Skip to main content

The Surface Revealed

A few months ago Microsoft announced their entry into the new tablet market with the Surface. For the first time in a long time, people were really excited about what Redmond was showing off. With an Apple style event to kick things off, they showed off a really cool piece of technology. However, they got one thing wrong, there was no price, and no ship date. Unlike the 'king of big reveals' that Apple is, Microsoft forgot this crucial step when you have a room full of hungry journalists and bloggers looking for information.

All is better now though, since the pricing on the RT (ARM based) version has been revealed. The base level model with 32GB of memory will be launched with a $499 price tag. That puts it right in the ballpark of the iPad, which is really where Microsoft needed it to be. For an extra $100 you can get it with their revolutionary keyboard cover. Considering you'll pay ~$100 for a decent Apple keyboard cover, this isn't too bad of a pricing model. I haven't yet seen pricing on the Intel based models, so perhaps the main question is will the RT model interest enough people to be competitive.

I've been rooting for a 3rd player in the phone and tablet space, and the Surface has a bit of a chance. I'm sure Microsoft can still come up with a dozen more ways to doom it. But for now, as we wait for the big event next week, we can hope that perhaps we may be seeing the emergence of a three way race for our mindshare.

Popular posts from this blog

Push it... push it real good...

The other day I got a chance to play with the new Apple force touch trackpad. This is a new design that Apple has put on their laptops for non-mechanized clicking on trackpad. When you press on the trackpad it senses the force that you're pressing with, and when you reach a certain level, you feel a 'click'. If you keep pressing, you feel a second 'click'. The unique thing is that these 'clicks' aren't physical in nature. The trackpad never moves at all, but the click that you feel is from haptic feedback. In essence, when you press with enough force, the trackpad clicks back at you. You feel the sensation of clicking, but it's simply the trackpad responding to your pressure.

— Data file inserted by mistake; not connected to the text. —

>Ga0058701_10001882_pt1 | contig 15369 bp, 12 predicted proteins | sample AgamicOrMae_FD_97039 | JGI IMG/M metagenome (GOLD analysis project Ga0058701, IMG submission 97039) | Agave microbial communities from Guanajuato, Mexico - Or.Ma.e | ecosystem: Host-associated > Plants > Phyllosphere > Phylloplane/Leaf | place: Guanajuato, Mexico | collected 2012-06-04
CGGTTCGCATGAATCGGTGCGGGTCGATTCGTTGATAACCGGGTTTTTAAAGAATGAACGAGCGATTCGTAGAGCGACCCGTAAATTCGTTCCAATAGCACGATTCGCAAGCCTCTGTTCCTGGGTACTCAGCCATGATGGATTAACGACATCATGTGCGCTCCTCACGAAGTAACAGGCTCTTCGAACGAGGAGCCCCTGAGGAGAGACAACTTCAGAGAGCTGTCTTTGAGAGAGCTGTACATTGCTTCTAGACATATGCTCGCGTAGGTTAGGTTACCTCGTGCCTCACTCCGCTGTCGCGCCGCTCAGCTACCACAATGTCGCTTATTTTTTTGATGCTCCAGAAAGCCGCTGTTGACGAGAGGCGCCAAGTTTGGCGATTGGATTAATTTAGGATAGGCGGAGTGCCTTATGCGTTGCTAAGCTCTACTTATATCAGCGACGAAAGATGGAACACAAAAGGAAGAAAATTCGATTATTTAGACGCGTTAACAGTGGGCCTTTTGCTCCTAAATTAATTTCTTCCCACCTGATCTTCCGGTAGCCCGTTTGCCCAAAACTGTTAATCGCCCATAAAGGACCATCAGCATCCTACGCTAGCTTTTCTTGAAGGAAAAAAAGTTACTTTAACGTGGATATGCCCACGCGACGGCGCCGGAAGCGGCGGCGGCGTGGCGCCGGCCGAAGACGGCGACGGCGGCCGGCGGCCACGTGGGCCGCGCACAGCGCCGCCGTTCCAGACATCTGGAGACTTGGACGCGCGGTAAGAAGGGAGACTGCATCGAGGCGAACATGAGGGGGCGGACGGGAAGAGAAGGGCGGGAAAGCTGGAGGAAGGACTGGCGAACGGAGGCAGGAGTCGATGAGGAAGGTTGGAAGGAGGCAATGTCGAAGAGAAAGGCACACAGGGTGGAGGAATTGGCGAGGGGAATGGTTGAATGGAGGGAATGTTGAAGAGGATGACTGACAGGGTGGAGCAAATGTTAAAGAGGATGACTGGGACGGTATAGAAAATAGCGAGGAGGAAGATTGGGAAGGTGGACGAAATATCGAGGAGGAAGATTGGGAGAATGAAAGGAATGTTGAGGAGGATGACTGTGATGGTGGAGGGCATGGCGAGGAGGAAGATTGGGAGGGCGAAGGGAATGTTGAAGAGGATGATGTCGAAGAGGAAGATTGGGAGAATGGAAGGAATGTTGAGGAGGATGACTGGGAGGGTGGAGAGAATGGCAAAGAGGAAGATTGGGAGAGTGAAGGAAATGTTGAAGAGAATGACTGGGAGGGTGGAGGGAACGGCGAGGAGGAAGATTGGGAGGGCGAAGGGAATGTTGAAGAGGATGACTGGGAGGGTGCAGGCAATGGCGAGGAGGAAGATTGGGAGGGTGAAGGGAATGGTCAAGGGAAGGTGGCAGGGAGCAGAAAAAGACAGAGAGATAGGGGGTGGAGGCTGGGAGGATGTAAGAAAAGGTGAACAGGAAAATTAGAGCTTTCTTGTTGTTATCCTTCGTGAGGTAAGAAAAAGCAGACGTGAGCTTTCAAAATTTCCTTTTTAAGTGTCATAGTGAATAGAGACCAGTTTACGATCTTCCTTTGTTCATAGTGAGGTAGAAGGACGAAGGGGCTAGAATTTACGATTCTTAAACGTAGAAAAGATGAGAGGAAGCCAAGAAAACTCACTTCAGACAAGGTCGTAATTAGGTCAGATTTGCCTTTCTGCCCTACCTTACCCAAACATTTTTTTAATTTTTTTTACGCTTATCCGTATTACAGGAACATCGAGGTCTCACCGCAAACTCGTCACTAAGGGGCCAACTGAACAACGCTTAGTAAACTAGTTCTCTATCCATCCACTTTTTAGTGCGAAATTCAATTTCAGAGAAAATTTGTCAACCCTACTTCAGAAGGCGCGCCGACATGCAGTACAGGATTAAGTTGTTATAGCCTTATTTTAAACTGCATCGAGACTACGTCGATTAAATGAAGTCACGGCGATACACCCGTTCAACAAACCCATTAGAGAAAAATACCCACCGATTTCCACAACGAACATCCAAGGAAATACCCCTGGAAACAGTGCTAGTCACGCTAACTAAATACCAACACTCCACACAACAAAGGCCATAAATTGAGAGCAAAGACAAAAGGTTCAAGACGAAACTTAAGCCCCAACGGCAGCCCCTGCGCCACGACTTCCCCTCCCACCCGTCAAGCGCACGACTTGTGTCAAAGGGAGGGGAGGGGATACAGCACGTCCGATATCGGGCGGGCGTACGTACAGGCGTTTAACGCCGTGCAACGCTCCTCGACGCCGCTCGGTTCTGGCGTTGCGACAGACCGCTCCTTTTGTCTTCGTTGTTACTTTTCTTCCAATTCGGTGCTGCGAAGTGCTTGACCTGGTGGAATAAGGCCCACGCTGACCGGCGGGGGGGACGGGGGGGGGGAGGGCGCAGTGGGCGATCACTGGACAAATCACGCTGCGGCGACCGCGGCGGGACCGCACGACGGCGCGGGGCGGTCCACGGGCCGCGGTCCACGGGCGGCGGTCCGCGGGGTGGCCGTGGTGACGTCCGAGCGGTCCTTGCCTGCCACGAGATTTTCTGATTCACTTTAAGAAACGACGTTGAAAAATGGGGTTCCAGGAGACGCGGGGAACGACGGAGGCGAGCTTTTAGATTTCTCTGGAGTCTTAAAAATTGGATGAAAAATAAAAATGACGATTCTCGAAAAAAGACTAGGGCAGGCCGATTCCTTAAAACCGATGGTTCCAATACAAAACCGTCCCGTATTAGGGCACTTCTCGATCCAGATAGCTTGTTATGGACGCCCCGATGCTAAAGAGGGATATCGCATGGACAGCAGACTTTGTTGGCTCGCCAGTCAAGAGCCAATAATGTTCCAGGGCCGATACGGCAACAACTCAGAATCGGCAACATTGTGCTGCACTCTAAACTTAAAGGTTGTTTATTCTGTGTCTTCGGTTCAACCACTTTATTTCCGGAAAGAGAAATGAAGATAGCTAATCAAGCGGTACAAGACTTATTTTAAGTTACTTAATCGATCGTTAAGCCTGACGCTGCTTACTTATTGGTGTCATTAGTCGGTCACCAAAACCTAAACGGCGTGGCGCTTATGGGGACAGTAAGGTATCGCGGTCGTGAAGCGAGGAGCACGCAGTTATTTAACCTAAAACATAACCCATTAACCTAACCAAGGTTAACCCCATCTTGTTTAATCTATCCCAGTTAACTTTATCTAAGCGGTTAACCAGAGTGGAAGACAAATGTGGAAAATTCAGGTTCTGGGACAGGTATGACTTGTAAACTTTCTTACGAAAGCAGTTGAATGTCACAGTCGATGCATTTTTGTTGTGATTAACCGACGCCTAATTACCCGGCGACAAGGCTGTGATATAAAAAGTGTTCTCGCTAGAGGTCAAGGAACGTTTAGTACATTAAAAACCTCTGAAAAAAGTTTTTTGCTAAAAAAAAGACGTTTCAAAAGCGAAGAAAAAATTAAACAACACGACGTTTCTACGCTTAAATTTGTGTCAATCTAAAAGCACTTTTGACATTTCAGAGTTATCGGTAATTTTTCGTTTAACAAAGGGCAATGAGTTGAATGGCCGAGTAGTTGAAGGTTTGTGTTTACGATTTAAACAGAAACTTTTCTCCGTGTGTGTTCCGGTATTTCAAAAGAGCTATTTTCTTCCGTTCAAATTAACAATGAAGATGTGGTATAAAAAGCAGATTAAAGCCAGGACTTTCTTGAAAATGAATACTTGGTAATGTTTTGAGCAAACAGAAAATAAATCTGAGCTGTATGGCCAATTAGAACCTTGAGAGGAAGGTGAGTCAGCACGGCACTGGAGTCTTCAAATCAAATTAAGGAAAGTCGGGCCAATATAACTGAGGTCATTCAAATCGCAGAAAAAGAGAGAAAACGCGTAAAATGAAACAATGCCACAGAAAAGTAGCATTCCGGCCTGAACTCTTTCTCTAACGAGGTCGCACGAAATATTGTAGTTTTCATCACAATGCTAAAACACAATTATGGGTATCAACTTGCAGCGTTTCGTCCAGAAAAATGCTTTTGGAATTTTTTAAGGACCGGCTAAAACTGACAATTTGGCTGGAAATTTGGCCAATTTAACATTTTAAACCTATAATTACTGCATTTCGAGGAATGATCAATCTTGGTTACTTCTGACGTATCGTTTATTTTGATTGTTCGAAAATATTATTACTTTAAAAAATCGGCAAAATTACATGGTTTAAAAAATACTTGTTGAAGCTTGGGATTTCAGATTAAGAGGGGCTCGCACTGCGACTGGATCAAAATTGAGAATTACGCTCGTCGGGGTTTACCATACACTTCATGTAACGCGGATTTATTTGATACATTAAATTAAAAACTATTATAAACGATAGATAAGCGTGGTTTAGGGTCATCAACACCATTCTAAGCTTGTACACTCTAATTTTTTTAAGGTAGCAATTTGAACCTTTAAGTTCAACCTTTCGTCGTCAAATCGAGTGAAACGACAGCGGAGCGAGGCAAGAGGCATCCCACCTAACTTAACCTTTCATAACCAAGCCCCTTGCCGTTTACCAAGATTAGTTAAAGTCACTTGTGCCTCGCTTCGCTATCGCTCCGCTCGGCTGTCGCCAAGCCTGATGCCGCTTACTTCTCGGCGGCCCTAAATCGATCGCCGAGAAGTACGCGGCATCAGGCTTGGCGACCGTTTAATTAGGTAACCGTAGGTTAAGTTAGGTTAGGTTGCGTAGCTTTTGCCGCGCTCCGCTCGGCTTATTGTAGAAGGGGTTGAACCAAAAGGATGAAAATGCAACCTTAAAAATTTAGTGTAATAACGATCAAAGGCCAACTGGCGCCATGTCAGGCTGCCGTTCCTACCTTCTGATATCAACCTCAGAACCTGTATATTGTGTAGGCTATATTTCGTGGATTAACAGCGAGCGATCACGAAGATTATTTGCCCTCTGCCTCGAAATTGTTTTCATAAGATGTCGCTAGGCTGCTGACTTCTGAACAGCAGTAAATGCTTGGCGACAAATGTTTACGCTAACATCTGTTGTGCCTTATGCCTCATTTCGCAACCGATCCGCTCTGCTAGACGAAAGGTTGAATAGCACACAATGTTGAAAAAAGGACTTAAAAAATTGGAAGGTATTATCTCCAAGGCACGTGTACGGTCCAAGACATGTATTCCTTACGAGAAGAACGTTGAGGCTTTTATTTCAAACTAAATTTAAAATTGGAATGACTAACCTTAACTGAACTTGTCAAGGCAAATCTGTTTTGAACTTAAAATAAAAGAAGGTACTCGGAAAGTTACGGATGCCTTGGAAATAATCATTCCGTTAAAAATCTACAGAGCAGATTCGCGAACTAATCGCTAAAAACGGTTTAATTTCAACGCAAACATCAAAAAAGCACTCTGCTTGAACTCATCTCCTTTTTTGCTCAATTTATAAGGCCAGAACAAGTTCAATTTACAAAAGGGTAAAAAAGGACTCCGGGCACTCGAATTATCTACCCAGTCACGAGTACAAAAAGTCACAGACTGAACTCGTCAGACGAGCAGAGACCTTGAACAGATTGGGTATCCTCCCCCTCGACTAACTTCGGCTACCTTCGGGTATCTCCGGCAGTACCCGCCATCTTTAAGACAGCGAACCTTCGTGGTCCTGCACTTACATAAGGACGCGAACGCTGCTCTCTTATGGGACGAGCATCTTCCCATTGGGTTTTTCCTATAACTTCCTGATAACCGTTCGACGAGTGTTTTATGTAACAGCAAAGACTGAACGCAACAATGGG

I got to play with this for a while, since the Apple Store rep was talking with us about soccer, and after a short bit I was getting the hang of it. I feel that it would take quite a bit longer though to really feel comfortable with this new paradigm. I'm someone who has a …

The beat goes on

Yesterday Apple revealed their long awaited entry into the streaming music field. They were able to do this quickly because of the acquisition of Beats last year, and the systems and intellectual property that came with that purchase. Considering that the music reveal was pretty much the only big news out of a pretty benign developer keynote, I'll take a few moments to talk about what I think about it.

Apple was perhaps the defining company in the music revolution of the past 20 years. With the introduction of the iPod that revolutionized portable music, to the creation of the iTunes store and the eventual death of DRM, Apple has been at the forefront of digital music. This leadership comes with high expectations to continue to lead, and so many people have long questioned Apple not getting into the streaming music business quicker.

For the past few years new companies have come forth to lead the change in the streaming music evolution. From Pandora and its ability to create uniqu…

Hack! Slash! Burn! Crush!!

The big tech news story of the weekend was the hacked account of Mat Honan. As documented in his posting on Wired.com, in the space of a few hours his digital life was in shambles. And as much as we always talk about strong passwords, etc., this was not a case of password failure. It was a case that shows just how our desire for on-demand, cloud based services that are convenient can come back to haunt us.

I highly suggest you go read all 4 pages of the article, but the quick summary is that a hacker wanted control of Mr. Honan's Twitter account. In order to get it, they started with basic social scouting, and proceeded to use all of the built-in tools of Google, Amazon and Apple to gain access to his accounts without ever needing to crack a single password. At Google they discovered what his Apple ID e-mail address was when they did a simple "Forgot my password" query. Then at Amazon, they called up customer service and game'd the system to get access to the last 4 …